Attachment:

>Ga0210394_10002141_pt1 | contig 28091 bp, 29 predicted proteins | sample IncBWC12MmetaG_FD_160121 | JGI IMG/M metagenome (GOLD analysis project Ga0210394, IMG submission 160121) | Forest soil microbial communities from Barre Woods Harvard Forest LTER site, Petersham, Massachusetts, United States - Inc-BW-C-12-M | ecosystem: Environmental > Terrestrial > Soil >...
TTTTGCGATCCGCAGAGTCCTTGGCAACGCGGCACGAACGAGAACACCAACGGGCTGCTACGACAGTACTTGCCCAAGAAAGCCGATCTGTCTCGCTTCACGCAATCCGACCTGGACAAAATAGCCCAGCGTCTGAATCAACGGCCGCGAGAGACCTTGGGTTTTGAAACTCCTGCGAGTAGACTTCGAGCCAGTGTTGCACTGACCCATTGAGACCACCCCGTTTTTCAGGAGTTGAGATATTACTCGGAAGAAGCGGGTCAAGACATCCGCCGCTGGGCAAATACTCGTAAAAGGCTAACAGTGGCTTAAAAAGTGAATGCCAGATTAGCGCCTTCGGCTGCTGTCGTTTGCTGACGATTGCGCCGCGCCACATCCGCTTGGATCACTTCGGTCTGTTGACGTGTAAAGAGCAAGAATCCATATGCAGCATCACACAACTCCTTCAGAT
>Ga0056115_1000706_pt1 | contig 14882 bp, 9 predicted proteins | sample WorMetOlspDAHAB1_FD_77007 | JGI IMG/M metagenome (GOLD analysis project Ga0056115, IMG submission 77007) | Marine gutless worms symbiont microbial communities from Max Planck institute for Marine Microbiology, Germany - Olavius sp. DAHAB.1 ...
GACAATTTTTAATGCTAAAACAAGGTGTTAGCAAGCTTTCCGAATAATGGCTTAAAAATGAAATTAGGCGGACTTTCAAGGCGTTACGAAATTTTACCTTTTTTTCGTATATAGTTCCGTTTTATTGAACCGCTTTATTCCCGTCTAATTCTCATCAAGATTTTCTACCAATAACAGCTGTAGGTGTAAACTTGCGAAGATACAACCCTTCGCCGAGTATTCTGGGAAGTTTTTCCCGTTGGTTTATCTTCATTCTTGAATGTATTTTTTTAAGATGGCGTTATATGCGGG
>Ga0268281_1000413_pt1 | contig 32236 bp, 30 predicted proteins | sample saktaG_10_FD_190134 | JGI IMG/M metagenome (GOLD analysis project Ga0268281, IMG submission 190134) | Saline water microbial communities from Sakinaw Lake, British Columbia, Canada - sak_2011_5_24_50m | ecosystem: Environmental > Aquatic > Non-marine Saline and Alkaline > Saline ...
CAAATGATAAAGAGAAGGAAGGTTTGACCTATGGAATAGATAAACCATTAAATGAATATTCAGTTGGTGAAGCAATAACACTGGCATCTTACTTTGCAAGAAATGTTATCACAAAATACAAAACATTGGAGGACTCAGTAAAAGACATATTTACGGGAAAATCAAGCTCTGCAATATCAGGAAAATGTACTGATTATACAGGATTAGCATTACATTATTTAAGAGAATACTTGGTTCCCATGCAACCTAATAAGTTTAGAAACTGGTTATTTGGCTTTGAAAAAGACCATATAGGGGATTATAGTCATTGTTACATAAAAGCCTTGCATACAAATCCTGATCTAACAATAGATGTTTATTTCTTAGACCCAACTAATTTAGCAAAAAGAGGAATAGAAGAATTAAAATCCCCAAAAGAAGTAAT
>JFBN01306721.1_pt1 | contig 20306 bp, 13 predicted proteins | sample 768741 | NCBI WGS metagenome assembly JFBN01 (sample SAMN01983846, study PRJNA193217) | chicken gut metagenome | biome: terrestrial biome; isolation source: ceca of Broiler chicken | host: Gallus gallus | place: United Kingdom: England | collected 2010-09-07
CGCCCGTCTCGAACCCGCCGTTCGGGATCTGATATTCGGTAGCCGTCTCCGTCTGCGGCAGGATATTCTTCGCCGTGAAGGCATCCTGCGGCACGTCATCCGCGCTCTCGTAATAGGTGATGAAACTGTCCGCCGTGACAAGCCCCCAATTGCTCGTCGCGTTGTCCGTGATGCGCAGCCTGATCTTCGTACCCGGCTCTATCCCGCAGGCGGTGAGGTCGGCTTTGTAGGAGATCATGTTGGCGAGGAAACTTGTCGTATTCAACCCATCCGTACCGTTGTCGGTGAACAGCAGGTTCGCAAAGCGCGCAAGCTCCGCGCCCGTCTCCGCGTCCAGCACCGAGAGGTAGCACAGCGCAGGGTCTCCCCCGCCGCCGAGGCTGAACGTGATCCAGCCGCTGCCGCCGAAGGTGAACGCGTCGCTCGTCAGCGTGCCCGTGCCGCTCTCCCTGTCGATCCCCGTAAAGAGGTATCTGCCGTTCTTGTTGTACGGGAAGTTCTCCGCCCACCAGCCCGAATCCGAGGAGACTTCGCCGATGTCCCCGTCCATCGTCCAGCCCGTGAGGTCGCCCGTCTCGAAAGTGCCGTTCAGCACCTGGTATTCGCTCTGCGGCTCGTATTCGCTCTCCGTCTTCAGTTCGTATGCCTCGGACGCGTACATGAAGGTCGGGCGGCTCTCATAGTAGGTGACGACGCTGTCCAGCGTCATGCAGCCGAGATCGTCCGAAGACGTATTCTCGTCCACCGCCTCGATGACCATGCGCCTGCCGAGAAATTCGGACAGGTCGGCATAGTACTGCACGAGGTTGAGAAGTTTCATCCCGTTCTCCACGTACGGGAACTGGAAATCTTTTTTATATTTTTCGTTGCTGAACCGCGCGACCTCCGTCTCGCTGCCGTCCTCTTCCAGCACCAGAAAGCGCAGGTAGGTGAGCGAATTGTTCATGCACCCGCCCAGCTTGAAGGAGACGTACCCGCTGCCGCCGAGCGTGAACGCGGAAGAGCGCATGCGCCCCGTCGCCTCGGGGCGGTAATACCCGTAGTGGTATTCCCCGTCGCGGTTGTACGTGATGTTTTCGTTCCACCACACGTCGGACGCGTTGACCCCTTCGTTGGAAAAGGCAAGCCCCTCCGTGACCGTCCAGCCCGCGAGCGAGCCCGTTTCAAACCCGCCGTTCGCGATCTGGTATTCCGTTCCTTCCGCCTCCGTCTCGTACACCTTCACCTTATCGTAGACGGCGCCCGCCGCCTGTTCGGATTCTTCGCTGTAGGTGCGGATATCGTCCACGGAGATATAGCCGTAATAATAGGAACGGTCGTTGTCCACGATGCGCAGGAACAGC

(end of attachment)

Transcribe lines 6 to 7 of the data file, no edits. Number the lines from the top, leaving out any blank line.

CAAATGATAAAGAGAAGGAAGGTTTGACCTATGGAATAGATAAACCATTAAATGAATATTCAGTTGGTGAAGCAATAACACTGGCATCTTACTTTGCAAGAAATGTTATCACAAAATACAAAACATTGGAGGACTCAGTAAAAGACATATTTACGGGAAAATCAAGCTCTGCAATATCAGGAAAATGTACTGATTATACAGGATTAGCATTACATTATTTAAGAGAATACTTGGTTCCCATGCAACCTAATAAGTTTAGAAACTGGTTATTTGGCTTTGAAAAAGACCATATAGGGGATTATAGTCATTGTTACATAAAAGCCTTGCATACAAATCCTGATCTAACAATAGATGTTTATTTCTTAGACCCAACTAATTTAGCAAAAAGAGGAATAGAAGAATTAAAATCCCCAAAAGAAGTAAT
>JFBN01306721.1_pt1 | contig 20306 bp, 13 predicted proteins | sample 768741 | NCBI WGS metagenome assembly JFBN01 (sample SAMN01983846, study PRJNA193217) | chicken gut metagenome | biome: terrestrial biome; isolation source: ceca of Broiler chicken | host: Gallus gallus | place: United Kingdom: England | collected 2010-09-07